As I cooked my way through a quarter of beef, half a pig and a whole lamb, I discovered cuts and tastes I hadn’t experienced in years. Most grocery stores don’t stock briskets, short ribs, lamb breasts, pig’s trotters or pork shanks. It was a treat to cook them and a delight to share their flavors with friends and family. What is extraordinary is that, once tasted, the lively, honest flavors of pastured meat create instant converts.



What Is Pastured Meat?

Beef and other ruminants are generally called “grass-fed,” while pork and poultry are referred to as “pastured” or “free-range.” The essential point is that these animals spend their whole lives eating what they were designed by nature to eat and getting exercise, fresh air and sunlight. They tend to be healthy, with no need for antibiotics or other drugs. Because they range through rotating pastures, they aren’t stressed or crowded. When grass-fed animals are allowed to grow slowly and naturally to the appropriate processing weight, they don’t need growth hormones.

Pastured animals produce manure that enriches the fields they roam on and nourishes birds, promoting a diverse ecosystem. Grass-fed meat and milk are increasingly recognized as healthier and consistently lower in bad fat than industrial products.

deansiewert
12/4/2017 6:30:10 PM

sorry if your "commercial" beef is raised that way but here in Canada it is illegal to treat animals that way we cant even transport livestock that tight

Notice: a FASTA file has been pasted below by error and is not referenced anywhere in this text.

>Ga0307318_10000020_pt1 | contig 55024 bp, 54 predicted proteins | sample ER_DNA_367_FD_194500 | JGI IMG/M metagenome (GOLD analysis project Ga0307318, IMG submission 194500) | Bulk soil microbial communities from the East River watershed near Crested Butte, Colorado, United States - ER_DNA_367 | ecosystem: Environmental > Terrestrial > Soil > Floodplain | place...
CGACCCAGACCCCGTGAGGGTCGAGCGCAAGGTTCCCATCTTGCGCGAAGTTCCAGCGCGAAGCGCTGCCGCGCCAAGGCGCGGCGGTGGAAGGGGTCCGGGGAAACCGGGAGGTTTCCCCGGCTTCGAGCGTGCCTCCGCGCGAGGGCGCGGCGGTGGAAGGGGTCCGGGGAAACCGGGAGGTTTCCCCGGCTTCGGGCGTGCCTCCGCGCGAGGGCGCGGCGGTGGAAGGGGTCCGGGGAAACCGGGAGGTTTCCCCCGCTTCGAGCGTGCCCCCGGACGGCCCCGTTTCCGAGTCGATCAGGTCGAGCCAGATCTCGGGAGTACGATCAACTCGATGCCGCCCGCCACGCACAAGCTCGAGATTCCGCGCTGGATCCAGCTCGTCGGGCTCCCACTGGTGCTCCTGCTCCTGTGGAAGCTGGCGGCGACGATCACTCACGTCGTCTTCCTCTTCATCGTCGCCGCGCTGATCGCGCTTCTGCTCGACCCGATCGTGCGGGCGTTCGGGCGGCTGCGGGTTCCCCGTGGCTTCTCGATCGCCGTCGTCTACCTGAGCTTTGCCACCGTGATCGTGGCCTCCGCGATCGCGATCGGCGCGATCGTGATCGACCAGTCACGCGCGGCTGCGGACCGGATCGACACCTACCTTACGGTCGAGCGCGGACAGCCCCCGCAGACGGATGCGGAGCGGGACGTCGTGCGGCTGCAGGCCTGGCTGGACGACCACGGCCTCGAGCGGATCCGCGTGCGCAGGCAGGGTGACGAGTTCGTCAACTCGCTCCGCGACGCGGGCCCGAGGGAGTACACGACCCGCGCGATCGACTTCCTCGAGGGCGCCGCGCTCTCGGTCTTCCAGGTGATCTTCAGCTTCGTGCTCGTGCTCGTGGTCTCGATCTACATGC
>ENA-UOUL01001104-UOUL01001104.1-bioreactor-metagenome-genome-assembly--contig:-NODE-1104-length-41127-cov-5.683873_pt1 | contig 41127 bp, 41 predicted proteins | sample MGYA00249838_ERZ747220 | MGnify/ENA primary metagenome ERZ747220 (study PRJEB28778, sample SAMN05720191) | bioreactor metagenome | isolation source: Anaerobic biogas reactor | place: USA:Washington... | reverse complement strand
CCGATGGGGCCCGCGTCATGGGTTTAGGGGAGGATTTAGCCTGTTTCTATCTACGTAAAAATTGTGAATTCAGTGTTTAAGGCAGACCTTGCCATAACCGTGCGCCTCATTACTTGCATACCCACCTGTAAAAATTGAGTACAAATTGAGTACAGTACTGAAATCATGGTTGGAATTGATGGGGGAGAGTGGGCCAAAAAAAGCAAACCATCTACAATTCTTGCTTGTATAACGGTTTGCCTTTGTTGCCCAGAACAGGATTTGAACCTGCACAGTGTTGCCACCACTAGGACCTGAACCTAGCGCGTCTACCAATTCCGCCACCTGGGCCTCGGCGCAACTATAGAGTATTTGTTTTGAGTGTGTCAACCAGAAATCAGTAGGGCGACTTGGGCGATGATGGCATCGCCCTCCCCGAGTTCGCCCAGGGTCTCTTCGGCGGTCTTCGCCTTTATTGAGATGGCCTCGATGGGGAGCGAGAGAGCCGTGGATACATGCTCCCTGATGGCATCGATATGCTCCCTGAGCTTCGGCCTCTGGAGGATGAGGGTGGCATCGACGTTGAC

annie1992
12/4/2017 10:48:51 AM

deansiewert, I'm sorry, but you're wrong. Cattle are fed in long feeding "bunks" that line the pens, where cattle generally stand in their own waste, shoulder to shoulder with other cattle. They never see the outdoors, never graze, don't get to just lie in the hay and chew their cud, as natural cow behavior instincts tell them to do. They are fed an unhealthy diet, heavy in grains, which is bad for their digestive system but creates a quickly grown and very fat animal. Since they are sold by the pound, that fat translates into money for the big agricultural company that produces them and extra heart attacks for the people eating that beef. We didn't start feed cattle grain until about the 50s, when the US government had an excess of grain and sold it for cattle feed. They found it made a cow fat, fast, and was an inexpensive and quicker way to produce beef. Now they've found that the fat content is different and all that grain is bad for their digestion, so they are fed daily "preventative" antibiotics to keep them from falling over from a poor diet and unhealthy and unhygienic living conditions. I don't raise a lot of beef for sale, right now I have eight cows, including my three "moms". I have two 18 month old steers for this year's beef and three for next year, so I'll sell a half, maybe a whole, but the other one is for the family. If I had to eat commercial beef, I'd give up beef.


deansiewert
12/4/2017 8:56:27 AM

sorry but any writer that can believe and spew out such blatant lye about industrial raised meat is not worthy of anyone ever finishing the read if cattle are really cramped into those spaces so tight that they cant even turn around they would all die within 48 hours as they would not be able to eat or get to water and last I checked you cant live without those too!